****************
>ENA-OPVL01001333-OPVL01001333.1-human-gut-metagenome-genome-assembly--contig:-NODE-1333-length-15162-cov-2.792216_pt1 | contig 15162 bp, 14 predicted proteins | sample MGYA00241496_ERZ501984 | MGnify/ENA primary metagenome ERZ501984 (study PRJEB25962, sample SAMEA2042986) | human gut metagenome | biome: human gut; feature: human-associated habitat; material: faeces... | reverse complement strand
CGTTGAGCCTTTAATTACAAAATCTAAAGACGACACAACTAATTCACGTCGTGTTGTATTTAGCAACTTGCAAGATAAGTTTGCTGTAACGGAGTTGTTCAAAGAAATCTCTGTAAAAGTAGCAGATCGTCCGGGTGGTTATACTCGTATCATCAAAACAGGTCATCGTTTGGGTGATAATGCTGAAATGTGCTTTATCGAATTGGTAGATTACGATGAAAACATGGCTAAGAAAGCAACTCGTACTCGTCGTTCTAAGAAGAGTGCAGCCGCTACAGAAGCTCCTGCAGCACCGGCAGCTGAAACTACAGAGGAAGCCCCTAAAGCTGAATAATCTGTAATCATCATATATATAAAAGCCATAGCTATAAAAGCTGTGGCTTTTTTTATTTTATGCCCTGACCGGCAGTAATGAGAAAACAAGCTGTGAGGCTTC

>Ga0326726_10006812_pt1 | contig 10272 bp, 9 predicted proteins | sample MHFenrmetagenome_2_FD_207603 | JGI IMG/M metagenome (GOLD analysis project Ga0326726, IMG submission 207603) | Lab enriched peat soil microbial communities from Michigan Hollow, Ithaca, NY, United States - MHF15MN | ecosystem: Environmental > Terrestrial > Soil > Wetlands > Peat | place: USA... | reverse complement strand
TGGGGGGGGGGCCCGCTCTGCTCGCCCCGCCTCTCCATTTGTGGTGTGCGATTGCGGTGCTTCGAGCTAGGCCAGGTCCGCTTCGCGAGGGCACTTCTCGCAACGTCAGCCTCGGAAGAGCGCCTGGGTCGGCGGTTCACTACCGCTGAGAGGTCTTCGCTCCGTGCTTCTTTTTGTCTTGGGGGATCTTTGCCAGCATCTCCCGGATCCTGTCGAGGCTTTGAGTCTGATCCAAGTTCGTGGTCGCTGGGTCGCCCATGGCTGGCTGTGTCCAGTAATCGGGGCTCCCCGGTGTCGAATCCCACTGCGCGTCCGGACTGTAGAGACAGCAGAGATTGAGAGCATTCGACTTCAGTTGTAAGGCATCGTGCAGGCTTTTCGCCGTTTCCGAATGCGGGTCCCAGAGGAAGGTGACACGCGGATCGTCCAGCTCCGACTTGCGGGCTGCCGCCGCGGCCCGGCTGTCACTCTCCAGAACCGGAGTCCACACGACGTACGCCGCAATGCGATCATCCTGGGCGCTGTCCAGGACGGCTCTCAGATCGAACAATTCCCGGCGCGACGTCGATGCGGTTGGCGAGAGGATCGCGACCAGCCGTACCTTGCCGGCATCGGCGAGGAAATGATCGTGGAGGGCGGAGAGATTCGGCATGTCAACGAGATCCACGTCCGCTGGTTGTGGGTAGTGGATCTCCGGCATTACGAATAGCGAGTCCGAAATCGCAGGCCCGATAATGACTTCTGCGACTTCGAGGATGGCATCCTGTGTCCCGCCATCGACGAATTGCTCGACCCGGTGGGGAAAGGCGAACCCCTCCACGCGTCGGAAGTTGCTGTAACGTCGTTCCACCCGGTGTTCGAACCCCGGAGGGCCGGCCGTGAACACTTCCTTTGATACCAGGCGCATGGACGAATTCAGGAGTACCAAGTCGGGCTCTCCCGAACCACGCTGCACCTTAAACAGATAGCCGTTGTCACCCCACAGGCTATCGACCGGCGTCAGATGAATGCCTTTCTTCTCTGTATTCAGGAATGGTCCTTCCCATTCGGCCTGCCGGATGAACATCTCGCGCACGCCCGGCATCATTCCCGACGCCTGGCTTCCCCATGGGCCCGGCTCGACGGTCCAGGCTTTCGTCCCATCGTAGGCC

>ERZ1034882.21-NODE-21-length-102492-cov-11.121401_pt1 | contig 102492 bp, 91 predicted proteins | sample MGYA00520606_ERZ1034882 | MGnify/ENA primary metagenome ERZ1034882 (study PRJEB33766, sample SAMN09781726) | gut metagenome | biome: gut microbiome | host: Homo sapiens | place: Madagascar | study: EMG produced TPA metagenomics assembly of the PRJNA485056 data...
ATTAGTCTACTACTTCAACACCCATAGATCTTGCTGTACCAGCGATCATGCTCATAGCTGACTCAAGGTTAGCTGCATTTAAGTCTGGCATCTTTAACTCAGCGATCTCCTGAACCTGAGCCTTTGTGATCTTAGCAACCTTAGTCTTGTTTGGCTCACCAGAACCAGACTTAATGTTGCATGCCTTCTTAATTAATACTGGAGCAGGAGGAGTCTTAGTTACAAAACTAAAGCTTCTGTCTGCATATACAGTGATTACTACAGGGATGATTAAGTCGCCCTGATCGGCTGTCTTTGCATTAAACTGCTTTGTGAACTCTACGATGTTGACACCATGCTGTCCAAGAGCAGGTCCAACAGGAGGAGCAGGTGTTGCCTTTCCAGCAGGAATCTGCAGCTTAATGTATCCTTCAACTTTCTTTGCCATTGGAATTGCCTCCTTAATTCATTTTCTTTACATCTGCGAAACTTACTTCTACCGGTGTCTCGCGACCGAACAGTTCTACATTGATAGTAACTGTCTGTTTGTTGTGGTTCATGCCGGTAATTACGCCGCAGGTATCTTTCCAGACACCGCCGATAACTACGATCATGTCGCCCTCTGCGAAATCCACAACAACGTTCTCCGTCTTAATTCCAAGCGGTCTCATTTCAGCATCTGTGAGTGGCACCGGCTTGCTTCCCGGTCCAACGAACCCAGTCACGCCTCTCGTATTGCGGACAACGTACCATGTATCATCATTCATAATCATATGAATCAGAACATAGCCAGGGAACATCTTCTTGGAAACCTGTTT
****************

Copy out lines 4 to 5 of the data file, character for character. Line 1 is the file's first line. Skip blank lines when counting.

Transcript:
TGGGGGGGGGGCCCGCTCTGCTCGCCCCGCCTCTCCATTTGTGGTGTGCGATTGCGGTGCTTCGAGCTAGGCCAGGTCCGCTTCGCGAGGGCACTTCTCGCAACGTCAGCCTCGGAAGAGCGCCTGGGTCGGCGGTTCACTACCGCTGAGAGGTCTTCGCTCCGTGCTTCTTTTTGTCTTGGGGGATCTTTGCCAGCATCTCCCGGATCCTGTCGAGGCTTTGAGTCTGATCCAAGTTCGTGGTCGCTGGGTCGCCCATGGCTGGCTGTGTCCAGTAATCGGGGCTCCCCGGTGTCGAATCCCACTGCGCGTCCGGACTGTAGAGACAGCAGAGATTGAGAGCATTCGACTTCAGTTGTAAGGCATCGTGCAGGCTTTTCGCCGTTTCCGAATGCGGGTCCCAGAGGAAGGTGACACGCGGATCGTCCAGCTCCGACTTGCGGGCTGCCGCCGCGGCCCGGCTGTCACTCTCCAGAACCGGAGTCCACACGACGTACGCCGCAATGCGATCATCCTGGGCGCTGTCCAGGACGGCTCTCAGATCGAACAATTCCCGGCGCGACGTCGATGCGGTTGGCGAGAGGATCGCGACCAGCCGTACCTTGCCGGCATCGGCGAGGAAATGATCGTGGAGGGCGGAGAGATTCGGCATGTCAACGAGATCCACGTCCGCTGGTTGTGGGTAGTGGATCTCCGGCATTACGAATAGCGAGTCCGAAATCGCAGGCCCGATAATGACTTCTGCGACTTCGAGGATGGCATCCTGTGTCCCGCCATCGACGAATTGCTCGACCCGGTGGGGAAAGGCGAACCCCTCCACGCGTCGGAAGTTGCTGTAACGTCGTTCCACCCGGTGTTCGAACCCCGGAGGGCCGGCCGTGAACACTTCCTTTGATACCAGGCGCATGGACGAATTCAGGAGTACCAAGTCGGGCTCTCCCGAACCACGCTGCACCTTAAACAGATAGCCGTTGTCACCCCACAGGCTATCGACCGGCGTCAGATGAATGCCTTTCTTCTCTGTATTCAGGAATGGTCCTTCCCATTCGGCCTGCCGGATGAACATCTCGCGCACGCCCGGCATCATTCCCGACGCCTGGCTTCCCCATGGGCCCGGCTCGACGGTCCAGGCTTTCGTCCCATCGTAGGCC

>ERZ1034882.21-NODE-21-length-102492-cov-11.121401_pt1 | contig 102492 bp, 91 predicted proteins | sample MGYA00520606_ERZ1034882 | MGnify/ENA primary metagenome ERZ1034882 (study PRJEB33766, sample SAMN09781726) | gut metagenome | biome: gut microbiome | host: Homo sapiens | place: Madagascar | study: EMG produced TPA metagenomics assembly of the PRJNA485056 data...